Parole Revocation Process

When a prisoner is released on parole or mandatory supervision, he becomes a “releasee” on conditional release.  His release is conditioned on him following the restrictions imposed by the Texas Board of Pardons and Paroles.  
 
If any condition of release is violated, or if the releasee is charged with or convicted of a new crime, a revocation warrant (also called a “blue warrant”) can be issued and the releasee will be arrested.
 
After he is arrested and incarcerated, a parole officer will visit him, advise him of the allegations against him (the alleged parole or mandatory supervision violations) and provide him with a copy of the charging document.  
 
The parole officer may try to persuade the releasee to waive his constitutional right to a revocation hearing.  He may tell the releasee that if he waives his right to a preliminary and revocation hearing, the parole officer will make a favorable recommendation to the Board, or that the releasee will not be revoked, or that the releasee will be sent to an ISF (Intermediate Sanction Facility) or a SAFP (Substance Abuse Felony Punishment Facility).  The parole officer may even tell the releasee that by waiving his rights and signing a waiver, he will get out of jail sooner, or start earning time credit faster.  None of this is true. 

In 2015, Texas Government Code 508.254 changed to provide that "a person who is the subject of a warrant may be held in custody pending a determination of all facts surrounding the alleged offense, violation of a rule or condition of release, or dangerous behavior."  To be eligible for bail on a parole revocation warrant the Parole Division must determine that the releasee has not been previously convicted of an offense under Chapter 29, Penal Code;  an offense under Title 5, Penal Code, punishable as a felony;  or an offense involving family violence, as defined by Section 71.004, Family Code and that the releasee is not on intensive supervision or super-intensive supervision;  is not an absconder; and is not a threat to public safety.   Then a magistrate of the county in which the person is held in custody may release the person on bond pending the hearing if:  (1) the person is arrested or held in custody only on a charge that the person committed an administrative violation of release;  (2) the division, in accordance with Subsection (e), included notice on the warrant for the person's arrest that the person is eligible for release on bond; and (3) the magistrate determines that the person is not a threat to public safety.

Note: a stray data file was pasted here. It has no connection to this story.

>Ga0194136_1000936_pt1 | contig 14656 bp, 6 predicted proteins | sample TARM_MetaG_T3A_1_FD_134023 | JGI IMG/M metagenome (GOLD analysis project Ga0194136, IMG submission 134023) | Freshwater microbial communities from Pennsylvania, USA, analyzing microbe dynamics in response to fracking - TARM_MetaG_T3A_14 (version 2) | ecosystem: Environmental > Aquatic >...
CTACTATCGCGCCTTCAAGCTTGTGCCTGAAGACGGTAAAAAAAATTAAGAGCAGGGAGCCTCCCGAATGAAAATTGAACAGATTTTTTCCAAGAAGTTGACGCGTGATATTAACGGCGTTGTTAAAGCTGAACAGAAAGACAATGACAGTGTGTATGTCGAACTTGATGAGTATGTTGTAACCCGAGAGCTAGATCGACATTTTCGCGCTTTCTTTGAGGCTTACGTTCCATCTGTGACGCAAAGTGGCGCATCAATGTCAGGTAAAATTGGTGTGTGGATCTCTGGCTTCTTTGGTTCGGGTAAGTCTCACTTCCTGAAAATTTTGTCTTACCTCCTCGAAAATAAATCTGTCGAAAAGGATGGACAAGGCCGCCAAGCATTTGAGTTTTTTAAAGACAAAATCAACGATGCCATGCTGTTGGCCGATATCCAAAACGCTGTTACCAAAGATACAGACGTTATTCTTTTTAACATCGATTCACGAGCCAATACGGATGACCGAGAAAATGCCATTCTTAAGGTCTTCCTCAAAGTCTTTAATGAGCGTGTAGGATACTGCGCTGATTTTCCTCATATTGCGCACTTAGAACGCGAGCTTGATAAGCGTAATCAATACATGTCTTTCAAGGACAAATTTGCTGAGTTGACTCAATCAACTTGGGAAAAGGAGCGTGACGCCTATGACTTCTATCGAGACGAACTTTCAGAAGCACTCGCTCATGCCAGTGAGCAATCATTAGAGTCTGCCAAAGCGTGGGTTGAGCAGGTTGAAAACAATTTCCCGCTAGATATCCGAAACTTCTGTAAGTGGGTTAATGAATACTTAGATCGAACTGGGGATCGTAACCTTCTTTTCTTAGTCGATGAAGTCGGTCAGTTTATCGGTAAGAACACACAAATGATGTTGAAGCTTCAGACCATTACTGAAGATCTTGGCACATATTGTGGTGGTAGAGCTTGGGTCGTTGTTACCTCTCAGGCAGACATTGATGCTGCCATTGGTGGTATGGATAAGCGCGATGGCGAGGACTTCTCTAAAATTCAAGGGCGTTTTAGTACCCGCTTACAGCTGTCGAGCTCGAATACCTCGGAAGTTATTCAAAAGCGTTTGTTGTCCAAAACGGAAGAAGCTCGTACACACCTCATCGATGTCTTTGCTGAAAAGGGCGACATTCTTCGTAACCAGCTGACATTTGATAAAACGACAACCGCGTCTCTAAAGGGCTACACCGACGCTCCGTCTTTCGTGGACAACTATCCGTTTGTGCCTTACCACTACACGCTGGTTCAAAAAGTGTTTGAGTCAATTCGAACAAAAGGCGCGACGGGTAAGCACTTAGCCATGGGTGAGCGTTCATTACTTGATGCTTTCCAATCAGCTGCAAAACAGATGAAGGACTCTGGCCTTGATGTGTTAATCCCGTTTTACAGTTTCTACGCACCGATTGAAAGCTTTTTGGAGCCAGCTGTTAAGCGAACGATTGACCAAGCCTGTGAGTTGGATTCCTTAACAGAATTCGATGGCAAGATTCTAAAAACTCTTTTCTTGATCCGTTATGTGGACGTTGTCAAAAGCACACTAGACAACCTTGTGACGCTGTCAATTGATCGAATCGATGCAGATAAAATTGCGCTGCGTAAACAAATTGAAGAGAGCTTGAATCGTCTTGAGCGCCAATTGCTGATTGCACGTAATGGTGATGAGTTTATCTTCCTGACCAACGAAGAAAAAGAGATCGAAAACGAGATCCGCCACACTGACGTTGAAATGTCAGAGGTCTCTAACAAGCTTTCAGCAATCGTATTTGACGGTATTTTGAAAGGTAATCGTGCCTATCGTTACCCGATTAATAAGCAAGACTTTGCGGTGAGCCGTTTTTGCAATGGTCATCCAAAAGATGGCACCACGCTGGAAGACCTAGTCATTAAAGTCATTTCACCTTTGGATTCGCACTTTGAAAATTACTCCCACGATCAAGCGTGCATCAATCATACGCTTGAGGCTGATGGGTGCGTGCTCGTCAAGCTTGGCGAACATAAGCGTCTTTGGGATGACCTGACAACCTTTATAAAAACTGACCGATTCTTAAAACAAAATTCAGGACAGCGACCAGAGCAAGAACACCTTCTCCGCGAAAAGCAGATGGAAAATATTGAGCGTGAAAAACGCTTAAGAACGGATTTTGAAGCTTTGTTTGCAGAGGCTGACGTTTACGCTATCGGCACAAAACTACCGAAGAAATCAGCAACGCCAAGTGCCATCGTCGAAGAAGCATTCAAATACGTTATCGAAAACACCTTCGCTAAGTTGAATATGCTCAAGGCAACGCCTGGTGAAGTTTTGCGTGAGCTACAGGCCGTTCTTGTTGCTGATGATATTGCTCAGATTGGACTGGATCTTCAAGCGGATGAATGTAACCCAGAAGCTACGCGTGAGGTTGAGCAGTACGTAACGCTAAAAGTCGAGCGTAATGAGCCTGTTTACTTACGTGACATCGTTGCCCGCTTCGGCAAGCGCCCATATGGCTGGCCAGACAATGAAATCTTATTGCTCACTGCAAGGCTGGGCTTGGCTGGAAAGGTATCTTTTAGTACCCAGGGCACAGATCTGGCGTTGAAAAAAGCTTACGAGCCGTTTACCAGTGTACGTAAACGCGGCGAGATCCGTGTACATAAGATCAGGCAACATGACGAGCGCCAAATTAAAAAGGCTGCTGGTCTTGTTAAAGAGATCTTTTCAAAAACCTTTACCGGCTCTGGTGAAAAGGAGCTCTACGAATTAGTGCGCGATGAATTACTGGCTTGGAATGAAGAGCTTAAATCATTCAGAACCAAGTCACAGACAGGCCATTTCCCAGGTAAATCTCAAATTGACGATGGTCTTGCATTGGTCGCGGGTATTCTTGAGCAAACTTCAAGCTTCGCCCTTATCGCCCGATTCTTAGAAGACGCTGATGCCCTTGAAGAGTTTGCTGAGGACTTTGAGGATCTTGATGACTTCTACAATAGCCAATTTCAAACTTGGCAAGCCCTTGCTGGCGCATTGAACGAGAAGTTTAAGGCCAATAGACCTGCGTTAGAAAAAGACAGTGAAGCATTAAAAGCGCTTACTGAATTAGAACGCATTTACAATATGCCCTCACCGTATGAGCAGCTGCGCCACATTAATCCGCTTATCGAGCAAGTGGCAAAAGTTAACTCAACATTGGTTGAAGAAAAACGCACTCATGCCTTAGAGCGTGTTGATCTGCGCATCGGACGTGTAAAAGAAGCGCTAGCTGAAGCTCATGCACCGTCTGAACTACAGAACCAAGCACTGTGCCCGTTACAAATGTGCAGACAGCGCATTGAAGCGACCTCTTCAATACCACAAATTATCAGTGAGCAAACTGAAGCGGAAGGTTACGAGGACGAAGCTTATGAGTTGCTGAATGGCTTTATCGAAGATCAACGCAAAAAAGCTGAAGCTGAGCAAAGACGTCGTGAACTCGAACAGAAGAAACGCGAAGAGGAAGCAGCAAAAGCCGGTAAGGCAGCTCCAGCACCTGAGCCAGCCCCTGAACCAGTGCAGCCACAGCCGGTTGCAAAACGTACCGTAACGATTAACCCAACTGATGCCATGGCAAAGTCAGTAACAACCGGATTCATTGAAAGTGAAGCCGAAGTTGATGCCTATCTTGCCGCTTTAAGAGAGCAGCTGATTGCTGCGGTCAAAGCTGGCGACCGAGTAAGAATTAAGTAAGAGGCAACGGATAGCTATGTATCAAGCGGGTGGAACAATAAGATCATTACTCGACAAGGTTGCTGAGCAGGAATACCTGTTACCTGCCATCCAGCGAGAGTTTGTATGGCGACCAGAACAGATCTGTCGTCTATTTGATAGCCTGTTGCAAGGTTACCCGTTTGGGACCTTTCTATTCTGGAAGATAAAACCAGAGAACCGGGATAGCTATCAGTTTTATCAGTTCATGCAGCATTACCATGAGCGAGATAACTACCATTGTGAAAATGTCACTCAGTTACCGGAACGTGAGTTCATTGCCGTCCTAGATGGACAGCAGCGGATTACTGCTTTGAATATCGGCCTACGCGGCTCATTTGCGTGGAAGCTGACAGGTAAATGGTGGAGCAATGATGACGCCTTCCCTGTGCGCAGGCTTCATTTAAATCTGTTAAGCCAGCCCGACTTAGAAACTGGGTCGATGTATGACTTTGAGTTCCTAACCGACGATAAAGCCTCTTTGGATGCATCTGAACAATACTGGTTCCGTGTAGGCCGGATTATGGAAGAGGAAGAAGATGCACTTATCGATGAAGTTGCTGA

If the releasee does not meet the criteria for release on bail pending the disposition of a parole revocation warrant, he will remain in custody (incarcerated) throughout the revocation process.  
 
The parole officer is not on the releasee’s side.  In the revocation process, the parole officer acts as the prosecutor.  Anything said to the parole officer can and will be used against the releasee.  If the parole officer wants to discuss the facts of the case, the releasee should tell him he has been advised by his attorney not to discuss the facts of the case, or waive any of his rights.
 
Regardless of what the parole officer says, the releasee should invoke all of his rights, including his right to a preliminary hearing and a final revocation hearing.  He should tell the parole officer that he wants a preliminary hearing and a revocation hearing.  He should not waive his right to a preliminary hearing or a revocation hearing. 
 
Releasees who waive their right to a preliminary and/or revocation hearing never have an opportunity to defend themselves or present their side of the story to the Board.  As a result, they usually have their parole or mandatory supervision revoked and return to TDCJ having lost all of their street time and good time credits. 
 
For information on the parole revocation process and representation in a revocation proceeding, see the document below and contact Yolanda Torres at yolandamtorres@gmail.com.
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Yolanda M. Torres,
Jan 24, 2017, 9:18 PM
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